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Online survey software

Surveys are not consultations. But a survey can be part of a consultation process.

The first question is, should we do surveys online?

  1. Some people don't have computer access or the skills to use them (e.g. senior managers, vice chancellors)
  2. Christina Nilsson and Cecilia Bäckström, in their master thesis, Mixed Mode - Handling method-differences between paper and web questionnaires, found that respondents were significantly less willing to pick extreme answers in an online survey than when filling out a paper questionnaire. So maybe we should use 7-point scales online for a 5-point scale on paper.

Complete online research services

A number of companies will take a questionnaire in any form, put it online, run the survey, and code up the results for you. I know of a couple.

  1. SPSS run a service in which they will run your questionnaire on their mrProject software.
  2. Milward Brown Ulster have their own online research and web usability facility in Belfast.

Online survey software

There are different approaches to running online surveys. In historical order, they are:

  1. Custom forms and scripts
    1. Design a web form using an HTML editor such as Dreamweaver.
    2. Put it on a web server.
    3. Write a small program in a scripting language (Perl, PHP, Python, Java, etc.) to collect the submitted answers and save them in a file or database.
    • OK for one-offs, an easy exercise for new programmers, but time-consuming if you plan to do a lot of online surveys.
  2. Simple polls and quizzes
    • Quite a lot of content management systems support simple one-question polls, and simple quizzes (like the ones you get in newspapers).
    • A search of open source/free software on [1] or [2] will find scores of applications. Add the commercial CMSs mentioned on [3] and there are a few hundred products.
    • But the polls are voodoo polls: you can often vote multiple times, and see the result each time you vote.
    • The quizzes don't have many question types, so they are fine for simple administrative questionnaires, but not for subtle surveys.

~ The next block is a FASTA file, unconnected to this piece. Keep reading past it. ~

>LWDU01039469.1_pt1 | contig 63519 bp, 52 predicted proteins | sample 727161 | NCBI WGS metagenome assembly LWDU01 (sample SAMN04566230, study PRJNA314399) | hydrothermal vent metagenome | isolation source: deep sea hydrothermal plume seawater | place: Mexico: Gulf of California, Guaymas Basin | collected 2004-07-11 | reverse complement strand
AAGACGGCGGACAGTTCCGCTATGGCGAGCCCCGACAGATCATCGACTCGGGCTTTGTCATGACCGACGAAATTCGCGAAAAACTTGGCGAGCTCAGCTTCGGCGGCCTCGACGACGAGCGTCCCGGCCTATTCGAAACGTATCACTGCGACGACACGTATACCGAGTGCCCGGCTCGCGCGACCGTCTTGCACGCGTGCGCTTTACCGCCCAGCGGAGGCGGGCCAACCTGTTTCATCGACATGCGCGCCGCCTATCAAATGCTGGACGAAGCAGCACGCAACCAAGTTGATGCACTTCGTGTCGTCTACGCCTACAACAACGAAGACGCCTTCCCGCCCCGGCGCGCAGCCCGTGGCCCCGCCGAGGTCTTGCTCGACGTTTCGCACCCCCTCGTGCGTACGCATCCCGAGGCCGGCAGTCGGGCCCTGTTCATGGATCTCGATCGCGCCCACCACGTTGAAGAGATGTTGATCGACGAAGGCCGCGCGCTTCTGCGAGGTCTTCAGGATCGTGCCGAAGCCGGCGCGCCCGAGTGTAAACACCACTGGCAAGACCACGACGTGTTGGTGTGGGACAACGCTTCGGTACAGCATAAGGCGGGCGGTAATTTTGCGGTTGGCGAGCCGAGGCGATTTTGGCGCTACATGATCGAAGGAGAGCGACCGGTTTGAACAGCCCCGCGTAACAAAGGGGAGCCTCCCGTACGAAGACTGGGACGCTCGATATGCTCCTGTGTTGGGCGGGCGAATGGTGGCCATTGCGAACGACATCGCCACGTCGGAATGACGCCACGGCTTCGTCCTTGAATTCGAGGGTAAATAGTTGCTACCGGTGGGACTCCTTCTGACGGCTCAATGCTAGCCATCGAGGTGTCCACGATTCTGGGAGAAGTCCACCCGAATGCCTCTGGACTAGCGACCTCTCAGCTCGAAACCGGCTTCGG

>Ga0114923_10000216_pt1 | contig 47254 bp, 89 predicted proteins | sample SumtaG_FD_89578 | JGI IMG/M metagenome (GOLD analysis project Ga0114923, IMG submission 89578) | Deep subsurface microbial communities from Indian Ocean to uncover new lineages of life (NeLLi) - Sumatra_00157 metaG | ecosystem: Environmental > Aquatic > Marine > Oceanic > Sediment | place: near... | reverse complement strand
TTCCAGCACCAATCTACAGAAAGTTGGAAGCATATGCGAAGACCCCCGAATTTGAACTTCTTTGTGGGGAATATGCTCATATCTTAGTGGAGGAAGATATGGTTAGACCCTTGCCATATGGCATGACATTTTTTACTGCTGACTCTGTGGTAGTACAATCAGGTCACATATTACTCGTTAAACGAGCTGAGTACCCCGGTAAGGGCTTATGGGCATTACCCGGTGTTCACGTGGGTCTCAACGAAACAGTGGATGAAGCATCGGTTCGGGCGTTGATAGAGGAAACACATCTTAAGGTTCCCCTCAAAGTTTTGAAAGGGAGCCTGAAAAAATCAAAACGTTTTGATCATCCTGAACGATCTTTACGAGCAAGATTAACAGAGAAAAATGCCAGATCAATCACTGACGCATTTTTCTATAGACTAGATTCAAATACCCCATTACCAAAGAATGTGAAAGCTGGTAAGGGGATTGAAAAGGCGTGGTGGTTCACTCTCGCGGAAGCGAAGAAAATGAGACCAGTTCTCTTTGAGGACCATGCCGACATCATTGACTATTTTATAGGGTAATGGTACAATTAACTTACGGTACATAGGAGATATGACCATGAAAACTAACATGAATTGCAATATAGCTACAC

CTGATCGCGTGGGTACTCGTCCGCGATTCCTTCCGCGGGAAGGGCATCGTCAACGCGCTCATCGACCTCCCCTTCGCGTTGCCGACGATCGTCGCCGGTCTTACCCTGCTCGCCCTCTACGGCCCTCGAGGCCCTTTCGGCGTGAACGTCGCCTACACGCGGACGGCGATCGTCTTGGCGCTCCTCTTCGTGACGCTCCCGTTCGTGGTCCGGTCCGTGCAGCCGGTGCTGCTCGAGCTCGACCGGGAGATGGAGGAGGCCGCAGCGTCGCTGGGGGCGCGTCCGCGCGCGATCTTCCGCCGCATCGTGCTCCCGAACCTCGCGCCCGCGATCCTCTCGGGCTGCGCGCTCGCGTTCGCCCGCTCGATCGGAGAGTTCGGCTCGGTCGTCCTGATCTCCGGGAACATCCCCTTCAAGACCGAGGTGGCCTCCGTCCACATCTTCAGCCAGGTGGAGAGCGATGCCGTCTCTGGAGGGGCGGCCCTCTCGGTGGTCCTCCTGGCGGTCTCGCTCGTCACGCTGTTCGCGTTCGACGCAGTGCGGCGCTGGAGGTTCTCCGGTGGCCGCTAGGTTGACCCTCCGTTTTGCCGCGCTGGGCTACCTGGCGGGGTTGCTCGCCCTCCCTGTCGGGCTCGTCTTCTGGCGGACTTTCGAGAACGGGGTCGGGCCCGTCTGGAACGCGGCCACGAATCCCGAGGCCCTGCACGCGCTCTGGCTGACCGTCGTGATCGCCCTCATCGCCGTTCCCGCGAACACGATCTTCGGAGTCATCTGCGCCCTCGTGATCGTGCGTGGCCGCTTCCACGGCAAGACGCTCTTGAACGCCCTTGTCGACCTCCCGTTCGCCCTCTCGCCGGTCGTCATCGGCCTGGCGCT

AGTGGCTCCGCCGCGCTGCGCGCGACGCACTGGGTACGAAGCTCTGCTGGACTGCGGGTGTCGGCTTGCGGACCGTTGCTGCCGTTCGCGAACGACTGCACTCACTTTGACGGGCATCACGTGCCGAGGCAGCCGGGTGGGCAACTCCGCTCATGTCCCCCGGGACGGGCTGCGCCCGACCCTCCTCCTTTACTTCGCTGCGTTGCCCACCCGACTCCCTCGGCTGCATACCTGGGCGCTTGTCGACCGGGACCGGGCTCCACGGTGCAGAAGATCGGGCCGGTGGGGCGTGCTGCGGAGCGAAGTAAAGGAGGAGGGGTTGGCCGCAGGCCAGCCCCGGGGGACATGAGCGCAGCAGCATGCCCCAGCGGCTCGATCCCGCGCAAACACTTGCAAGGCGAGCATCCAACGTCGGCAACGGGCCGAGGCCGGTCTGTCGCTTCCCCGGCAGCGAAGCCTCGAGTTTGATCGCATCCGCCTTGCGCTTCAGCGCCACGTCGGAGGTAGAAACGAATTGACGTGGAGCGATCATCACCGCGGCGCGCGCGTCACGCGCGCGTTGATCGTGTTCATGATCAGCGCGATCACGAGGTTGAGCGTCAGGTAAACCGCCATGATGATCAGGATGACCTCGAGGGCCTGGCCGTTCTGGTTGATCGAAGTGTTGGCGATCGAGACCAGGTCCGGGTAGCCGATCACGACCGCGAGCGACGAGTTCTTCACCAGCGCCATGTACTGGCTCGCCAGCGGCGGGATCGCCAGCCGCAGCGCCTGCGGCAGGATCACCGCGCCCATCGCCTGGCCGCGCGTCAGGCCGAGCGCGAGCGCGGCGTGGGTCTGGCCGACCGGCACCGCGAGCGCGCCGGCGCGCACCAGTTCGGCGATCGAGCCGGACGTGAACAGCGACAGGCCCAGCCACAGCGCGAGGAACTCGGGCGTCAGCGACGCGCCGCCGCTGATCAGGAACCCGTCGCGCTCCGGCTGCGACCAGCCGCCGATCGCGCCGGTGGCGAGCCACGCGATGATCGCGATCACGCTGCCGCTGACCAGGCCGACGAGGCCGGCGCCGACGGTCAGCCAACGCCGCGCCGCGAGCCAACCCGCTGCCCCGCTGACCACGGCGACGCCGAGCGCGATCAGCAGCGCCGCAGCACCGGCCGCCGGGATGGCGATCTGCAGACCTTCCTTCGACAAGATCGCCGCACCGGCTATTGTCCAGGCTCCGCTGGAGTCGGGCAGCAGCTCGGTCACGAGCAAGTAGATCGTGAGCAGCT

• The questionnaire design and reporting user interfaces are rudimentary.
  3. Simple survey software
    1. Use a simple online question editor to produce a set of questions.
    2. Activate the survey, so that people who go to the site can complete it.
    3. Collect the results in a database over a fixed time.
    4. When complete, export the data to a simple comma-separated value file (for import into Excel, SPSS etc. for analysis).
    • An good example is the VT survey tool. Virginia Tech uses this software to implement [4] which serves over 3000 Virginia Tech students, faculty and staff.
    • The emphasis is on simplicity, so that users can quickly design survey questions, without too much training. If your needs are simple, this is the best way to go.
    • However, this limits the complexity of question types (VT survey only has 4).
    • Nor can such software control the question flow (e.g. some questions only appear if you give a particular answer to an earlier question).
  4. Online inputs to survey analysis software
    • Designed from the analysis end, rather than starting with questionnaire design.
    • Typically have direct output to formats used by statistical software (e.g. SPSS data files).
    • Support a wide range of complicated question types, at the expense of extra difficulties in designing the questions.
    • Some commercial (e.g. SPSS), some open source (e.g. mod_survey).
    • Good where you have expertise in statistical analysis and the time to learn the software (e.g. the XML form design syntax for mod_survey), not so good for less frequent or expert users.
  5. Survey server software
    1. Use an online survey and question designer to develop a questionnaire, with a good range of questions, and good control on the sequences in which questions appear. The survey is stored in a database.
      • Some software can also generate a paper version.
    2. Invite people by e-mail to go to the site to complete the survey.
      • Some software sends out the e-mails, and can generate individual tokens so that each respondent can only reply once.
    3. When someone goes to the survey URL, the server generates multiple pages of questions, and collects all the responses in a database.
      • Some software supports data entry from paper questionnaires.
    4. After collecting some results, can generate simple reports for instant analysis (often with graphs).
    5. At the end, can export the data in a number of data interchange formats (CSV, Excel or similar), for import to more sophisticated analysis software.
    • Examples include Lime Survey.
    • The best ones are powerful tools, able to handle quite subtle surveys.
    • But it takes a little time to understand their user interfaces, as each has a different way of representing questionnaire structures. It is worth trying out the online product demonstrations.
    • The difference between commercial products and the open source ones is mainly that the commercial ones have user interfaces that are easier to learn, but their software is harder to install and run on simple web servers. It is always worth evaluating both.

Example of survey software

To complement the demonstration sites mentioned above, I've installed PHP Surveyor on this server.